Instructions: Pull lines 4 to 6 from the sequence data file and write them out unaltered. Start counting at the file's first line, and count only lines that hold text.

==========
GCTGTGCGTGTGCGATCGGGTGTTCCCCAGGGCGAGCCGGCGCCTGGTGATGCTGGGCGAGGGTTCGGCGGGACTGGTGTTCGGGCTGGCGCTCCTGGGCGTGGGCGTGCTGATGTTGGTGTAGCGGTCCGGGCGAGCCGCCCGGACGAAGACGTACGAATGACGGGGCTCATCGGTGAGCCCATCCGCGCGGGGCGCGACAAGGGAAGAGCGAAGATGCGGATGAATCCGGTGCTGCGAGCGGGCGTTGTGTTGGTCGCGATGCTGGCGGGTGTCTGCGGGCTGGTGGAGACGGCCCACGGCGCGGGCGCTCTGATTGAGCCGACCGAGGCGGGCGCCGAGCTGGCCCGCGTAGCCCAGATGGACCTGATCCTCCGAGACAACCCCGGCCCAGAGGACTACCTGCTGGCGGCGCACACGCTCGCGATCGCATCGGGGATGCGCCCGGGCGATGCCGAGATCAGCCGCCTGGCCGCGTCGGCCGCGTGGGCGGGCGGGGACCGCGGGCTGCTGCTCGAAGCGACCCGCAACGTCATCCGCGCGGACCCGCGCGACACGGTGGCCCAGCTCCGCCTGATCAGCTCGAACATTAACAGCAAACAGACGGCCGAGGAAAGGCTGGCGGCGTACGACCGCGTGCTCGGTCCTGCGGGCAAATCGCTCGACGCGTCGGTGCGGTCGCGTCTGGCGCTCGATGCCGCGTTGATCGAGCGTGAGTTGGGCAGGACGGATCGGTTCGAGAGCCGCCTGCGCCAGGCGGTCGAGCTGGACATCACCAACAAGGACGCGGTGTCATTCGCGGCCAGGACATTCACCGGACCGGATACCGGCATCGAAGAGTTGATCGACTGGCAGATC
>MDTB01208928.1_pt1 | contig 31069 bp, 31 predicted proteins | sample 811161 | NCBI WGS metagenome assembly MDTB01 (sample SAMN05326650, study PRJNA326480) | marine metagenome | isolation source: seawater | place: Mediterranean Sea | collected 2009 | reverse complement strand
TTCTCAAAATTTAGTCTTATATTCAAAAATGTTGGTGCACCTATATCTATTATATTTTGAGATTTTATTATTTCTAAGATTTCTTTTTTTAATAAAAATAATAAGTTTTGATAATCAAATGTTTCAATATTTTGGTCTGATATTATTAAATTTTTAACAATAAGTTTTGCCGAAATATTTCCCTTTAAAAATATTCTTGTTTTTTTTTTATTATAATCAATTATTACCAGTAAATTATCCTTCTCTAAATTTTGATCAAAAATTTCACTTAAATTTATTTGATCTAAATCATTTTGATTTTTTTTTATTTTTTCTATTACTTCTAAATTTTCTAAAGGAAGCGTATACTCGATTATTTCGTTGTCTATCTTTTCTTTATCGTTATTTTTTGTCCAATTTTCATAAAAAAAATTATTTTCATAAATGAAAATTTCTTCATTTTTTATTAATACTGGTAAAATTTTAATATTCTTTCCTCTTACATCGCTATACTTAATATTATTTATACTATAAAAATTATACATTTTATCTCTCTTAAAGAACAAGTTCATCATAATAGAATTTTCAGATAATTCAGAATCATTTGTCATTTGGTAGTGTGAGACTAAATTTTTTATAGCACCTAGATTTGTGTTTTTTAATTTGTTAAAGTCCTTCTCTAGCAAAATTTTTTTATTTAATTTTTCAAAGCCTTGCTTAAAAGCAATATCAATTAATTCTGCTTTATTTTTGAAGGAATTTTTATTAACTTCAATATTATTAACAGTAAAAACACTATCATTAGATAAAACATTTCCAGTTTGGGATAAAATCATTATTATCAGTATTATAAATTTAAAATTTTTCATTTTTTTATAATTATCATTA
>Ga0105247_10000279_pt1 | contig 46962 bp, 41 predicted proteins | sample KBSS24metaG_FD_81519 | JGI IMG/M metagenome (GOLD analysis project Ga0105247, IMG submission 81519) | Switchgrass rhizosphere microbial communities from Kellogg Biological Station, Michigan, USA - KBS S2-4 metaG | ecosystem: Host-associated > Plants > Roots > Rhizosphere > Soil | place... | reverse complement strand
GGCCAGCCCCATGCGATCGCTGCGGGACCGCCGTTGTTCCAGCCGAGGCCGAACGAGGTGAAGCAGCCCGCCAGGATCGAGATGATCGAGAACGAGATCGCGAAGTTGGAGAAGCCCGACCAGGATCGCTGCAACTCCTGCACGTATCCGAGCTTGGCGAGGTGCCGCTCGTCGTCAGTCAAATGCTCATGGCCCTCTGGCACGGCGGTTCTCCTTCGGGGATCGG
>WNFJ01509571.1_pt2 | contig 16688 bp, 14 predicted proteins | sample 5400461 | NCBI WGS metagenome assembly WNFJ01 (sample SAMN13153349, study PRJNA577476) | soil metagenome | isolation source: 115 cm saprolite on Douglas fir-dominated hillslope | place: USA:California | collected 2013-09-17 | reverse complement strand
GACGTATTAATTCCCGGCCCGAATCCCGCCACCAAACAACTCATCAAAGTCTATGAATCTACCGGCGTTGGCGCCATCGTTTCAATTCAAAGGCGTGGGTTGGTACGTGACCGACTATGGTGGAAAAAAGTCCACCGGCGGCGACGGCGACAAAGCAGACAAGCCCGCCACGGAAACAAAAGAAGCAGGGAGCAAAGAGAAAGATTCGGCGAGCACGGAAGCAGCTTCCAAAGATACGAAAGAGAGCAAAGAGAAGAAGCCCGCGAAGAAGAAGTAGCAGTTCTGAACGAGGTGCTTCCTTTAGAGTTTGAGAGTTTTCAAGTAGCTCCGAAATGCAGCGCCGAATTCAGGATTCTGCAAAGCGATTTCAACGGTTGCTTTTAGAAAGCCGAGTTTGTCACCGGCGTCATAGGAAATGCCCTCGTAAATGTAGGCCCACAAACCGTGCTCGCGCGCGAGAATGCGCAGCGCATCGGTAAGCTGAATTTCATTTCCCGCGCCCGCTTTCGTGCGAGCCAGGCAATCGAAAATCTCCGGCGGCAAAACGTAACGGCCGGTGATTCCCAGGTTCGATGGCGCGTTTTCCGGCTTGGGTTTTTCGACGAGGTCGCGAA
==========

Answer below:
>Ga0105247_10000279_pt1 | contig 46962 bp, 41 predicted proteins | sample KBSS24metaG_FD_81519 | JGI IMG/M metagenome (GOLD analysis project Ga0105247, IMG submission 81519) | Switchgrass rhizosphere microbial communities from Kellogg Biological Station, Michigan, USA - KBS S2-4 metaG | ecosystem: Host-associated > Plants > Roots > Rhizosphere > Soil | place... | reverse complement strand
GGCCAGCCCCATGCGATCGCTGCGGGACCGCCGTTGTTCCAGCCGAGGCCGAACGAGGTGAAGCAGCCCGCCAGGATCGAGATGATCGAGAACGAGATCGCGAAGTTGGAGAAGCCCGACCAGGATCGCTGCAACTCCTGCACGTATCCGAGCTTGGCGAGGTGCCGCTCGTCGTCAGTCAAATGCTCATGGCCCTCTGGCACGGCGGTTCTCCTTCGGGGATCGG
>WNFJ01509571.1_pt2 | contig 16688 bp, 14 predicted proteins | sample 5400461 | NCBI WGS metagenome assembly WNFJ01 (sample SAMN13153349, study PRJNA577476) | soil metagenome | isolation source: 115 cm saprolite on Douglas fir-dominated hillslope | place: USA:California | collected 2013-09-17 | reverse complement strand